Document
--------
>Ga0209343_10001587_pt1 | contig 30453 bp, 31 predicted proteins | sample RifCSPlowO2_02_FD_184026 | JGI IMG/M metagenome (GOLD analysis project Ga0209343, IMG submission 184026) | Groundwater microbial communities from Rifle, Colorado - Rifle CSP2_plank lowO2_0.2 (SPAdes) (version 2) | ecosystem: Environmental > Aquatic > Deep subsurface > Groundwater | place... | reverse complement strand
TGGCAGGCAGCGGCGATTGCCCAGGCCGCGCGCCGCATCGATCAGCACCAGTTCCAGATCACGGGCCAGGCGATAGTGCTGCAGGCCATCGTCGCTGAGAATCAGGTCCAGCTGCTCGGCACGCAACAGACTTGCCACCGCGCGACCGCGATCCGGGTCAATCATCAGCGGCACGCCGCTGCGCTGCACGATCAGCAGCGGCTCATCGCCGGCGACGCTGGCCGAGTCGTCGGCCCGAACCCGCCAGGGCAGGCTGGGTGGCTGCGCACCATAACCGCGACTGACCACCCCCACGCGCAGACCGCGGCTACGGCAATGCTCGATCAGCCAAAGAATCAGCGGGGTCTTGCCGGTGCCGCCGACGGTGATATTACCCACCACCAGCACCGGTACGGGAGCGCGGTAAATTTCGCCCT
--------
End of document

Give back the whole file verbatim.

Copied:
>Ga0209343_10001587_pt1 | contig 30453 bp, 31 predicted proteins | sample RifCSPlowO2_02_FD_184026 | JGI IMG/M metagenome (GOLD analysis project Ga0209343, IMG submission 184026) | Groundwater microbial communities from Rifle, Colorado - Rifle CSP2_plank lowO2_0.2 (SPAdes) (version 2) | ecosystem: Environmental > Aquatic > Deep subsurface > Groundwater | place... | reverse complement strand
TGGCAGGCAGCGGCGATTGCCCAGGCCGCGCGCCGCATCGATCAGCACCAGTTCCAGATCACGGGCCAGGCGATAGTGCTGCAGGCCATCGTCGCTGAGAATCAGGTCCAGCTGCTCGGCACGCAACAGACTTGCCACCGCGCGACCGCGATCCGGGTCAATCATCAGCGGCACGCCGCTGCGCTGCACGATCAGCAGCGGCTCATCGCCGGCGACGCTGGCCGAGTCGTCGGCCCGAACCCGCCAGGGCAGGCTGGGTGGCTGCGCACCATAACCGCGACTGACCACCCCCACGCGCAGACCGCGGCTACGGCAATGCTCGATCAGCCAAAGAATCAGCGGGGTCTTGCCGGTGCCGCCGACGGTGATATTACCCACCACCAGCACCGGTACGGGAGCGCGGTAAATTTCGCCCT